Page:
The Swiss Act on Cartels ("CA") (Kartellgesetz, Loi sur les cartels) distinguishes three types of conduct that are subject to regulation:
Agreements that (i) significantly restrict competition and are not justified for reasons of economic efficiency (see below 2.) or that (i i) eliminate effective competition. The abuse of a dominant position (see below 3.) The concentration of undertakings (see below 4.). 2. Agreements restricting competition
Under the Swiss Oct on Cartels ("CA")( Kartellgesetz, Loi sur les cartels) two types of agreements restricting competition are unlawful:
Agreements that significantly restrict competition. According to a leacing case decided by the Federal Supreme Court, agreements which presumptively eliminate competition according to the CA, i.e. horizontal price fixing, quantity fixing and market sharing (horizontal hardcore restrictions), as well as vertical price fixing and territorial protection (see below 2.3) are i n general deemed to be significant without the need to show that there is a quantitatively signifiant restriction of competition. Significant restrictions of competition are unlawful if they are not justified for reasons of economic efficiency (see below 2.2). Agreements that eliminate effective competition. Such agreements are unlawful and cannot be justified for reasons of economic efficiency. As already mentioned, the CA presumes that certain restrictions, i .e. horizontal hardcore restrictions as well as vertical price fixing and territorial protection eliminate effective competition (see below 2.3). Unlawful agreements restricting competition have no effects between the parties and are void. In accition, direct fines may be imposed on parties that entered into agreements that presumptively eliminate effective competition (i.e. horizontal hardcore restrictions as well as vertical price fixing and vertical territorial protection) (see below 2.4).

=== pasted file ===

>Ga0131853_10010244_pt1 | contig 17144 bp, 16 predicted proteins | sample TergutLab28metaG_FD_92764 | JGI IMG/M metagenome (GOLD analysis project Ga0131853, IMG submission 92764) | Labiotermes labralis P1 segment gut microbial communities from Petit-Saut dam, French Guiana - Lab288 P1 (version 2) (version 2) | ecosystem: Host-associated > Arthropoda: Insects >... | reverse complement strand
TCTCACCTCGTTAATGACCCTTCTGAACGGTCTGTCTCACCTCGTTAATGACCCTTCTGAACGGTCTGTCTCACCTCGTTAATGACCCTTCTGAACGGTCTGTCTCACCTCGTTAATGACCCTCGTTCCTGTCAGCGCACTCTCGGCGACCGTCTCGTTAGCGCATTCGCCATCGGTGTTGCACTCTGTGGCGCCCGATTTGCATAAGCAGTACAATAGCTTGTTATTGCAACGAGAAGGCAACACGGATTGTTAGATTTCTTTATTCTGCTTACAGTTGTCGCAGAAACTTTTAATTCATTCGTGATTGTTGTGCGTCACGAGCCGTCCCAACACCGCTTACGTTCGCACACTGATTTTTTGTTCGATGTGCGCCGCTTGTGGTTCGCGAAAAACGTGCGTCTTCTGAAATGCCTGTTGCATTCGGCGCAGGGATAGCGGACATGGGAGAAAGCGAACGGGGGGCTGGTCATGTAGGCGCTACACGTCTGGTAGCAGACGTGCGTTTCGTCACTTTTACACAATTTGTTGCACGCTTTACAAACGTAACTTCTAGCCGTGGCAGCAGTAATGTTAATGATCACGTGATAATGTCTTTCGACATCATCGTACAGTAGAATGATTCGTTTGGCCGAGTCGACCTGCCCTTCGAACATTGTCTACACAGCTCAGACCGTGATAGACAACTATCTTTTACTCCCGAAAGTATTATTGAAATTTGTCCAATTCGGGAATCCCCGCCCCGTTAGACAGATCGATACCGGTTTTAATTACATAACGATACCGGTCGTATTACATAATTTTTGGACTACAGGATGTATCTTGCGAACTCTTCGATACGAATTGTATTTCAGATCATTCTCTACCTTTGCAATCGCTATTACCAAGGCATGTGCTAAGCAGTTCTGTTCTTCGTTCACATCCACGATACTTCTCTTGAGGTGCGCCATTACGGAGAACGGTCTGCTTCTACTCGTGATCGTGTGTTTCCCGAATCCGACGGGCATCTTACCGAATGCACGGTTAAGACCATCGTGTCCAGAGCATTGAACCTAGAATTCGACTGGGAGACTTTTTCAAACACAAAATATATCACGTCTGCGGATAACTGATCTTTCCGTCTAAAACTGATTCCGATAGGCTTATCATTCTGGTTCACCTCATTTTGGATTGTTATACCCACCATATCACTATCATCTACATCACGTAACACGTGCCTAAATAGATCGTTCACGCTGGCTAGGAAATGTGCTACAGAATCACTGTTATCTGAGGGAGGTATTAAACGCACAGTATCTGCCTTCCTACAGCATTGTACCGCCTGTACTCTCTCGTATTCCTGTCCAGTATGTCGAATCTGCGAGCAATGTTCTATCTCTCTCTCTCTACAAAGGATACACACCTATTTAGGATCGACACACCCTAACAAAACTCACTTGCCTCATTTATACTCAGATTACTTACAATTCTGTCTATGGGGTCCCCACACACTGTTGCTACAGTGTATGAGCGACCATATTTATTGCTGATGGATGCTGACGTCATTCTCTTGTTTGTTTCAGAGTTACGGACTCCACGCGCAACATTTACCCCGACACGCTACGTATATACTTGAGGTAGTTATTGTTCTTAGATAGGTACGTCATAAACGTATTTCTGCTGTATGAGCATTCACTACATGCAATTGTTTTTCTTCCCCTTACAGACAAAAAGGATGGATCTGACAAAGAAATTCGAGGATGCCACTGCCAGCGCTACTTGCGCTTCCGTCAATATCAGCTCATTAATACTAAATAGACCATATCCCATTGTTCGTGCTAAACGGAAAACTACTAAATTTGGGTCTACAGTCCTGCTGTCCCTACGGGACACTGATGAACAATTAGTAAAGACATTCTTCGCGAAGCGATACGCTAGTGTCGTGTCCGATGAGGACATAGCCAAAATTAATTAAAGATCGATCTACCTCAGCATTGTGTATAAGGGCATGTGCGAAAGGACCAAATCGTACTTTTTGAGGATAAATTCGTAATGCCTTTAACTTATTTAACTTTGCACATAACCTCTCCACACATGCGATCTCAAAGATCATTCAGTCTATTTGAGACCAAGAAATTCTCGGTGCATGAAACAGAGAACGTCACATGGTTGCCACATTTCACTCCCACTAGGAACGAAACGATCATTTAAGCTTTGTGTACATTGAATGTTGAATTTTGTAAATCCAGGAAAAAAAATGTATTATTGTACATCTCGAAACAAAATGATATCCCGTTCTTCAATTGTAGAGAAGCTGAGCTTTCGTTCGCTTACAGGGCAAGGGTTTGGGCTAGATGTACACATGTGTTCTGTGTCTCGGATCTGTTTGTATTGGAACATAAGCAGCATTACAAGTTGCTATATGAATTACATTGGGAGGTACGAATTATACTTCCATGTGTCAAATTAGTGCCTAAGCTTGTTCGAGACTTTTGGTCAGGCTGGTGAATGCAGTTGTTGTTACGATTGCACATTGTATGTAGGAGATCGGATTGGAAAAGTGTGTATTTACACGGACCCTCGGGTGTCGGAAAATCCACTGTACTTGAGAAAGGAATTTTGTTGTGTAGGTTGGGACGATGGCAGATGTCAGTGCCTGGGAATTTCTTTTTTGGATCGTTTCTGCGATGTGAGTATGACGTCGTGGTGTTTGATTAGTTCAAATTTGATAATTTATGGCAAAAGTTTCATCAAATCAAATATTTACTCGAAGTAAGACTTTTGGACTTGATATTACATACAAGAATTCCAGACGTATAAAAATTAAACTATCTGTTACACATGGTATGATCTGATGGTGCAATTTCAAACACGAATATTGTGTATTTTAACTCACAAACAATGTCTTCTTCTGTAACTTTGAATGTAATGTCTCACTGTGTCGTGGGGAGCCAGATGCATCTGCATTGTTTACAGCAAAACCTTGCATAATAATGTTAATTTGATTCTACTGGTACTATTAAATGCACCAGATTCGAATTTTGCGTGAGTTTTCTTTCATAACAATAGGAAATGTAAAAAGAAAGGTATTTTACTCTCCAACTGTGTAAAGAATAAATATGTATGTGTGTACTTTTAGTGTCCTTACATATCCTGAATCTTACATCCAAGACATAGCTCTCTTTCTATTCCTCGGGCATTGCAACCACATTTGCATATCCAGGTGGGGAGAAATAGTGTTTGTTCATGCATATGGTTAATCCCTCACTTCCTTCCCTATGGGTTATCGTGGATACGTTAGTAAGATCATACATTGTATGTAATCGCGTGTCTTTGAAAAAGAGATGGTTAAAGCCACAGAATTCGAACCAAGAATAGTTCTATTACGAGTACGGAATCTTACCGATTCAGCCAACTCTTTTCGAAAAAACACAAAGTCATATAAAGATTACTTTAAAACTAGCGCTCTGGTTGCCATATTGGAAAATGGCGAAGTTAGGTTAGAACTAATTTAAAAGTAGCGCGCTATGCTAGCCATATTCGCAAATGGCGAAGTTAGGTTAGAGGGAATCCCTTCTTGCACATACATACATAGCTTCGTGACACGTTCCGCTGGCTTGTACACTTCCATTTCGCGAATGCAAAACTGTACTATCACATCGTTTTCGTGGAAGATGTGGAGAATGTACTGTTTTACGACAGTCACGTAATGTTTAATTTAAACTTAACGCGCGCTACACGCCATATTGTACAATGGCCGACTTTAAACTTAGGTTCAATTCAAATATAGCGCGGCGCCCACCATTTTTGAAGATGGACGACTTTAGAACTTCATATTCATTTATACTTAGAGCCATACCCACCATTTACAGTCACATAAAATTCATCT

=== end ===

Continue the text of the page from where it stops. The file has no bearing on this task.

2.2 Agreements significantly restricting competition
There is an agreement or concerted practice; which has as its object or effect the restriction of competition; which is significant and; which cannot be justified on grounds of economic efficiency. 2.2.1 Agreement or concerted practice
The CA does not only cover binding and non-binding agreements but also concerted practices. Concerted practices are a form of coordination which, without qualifying as an agreement, knowingly substitutes cooperation between...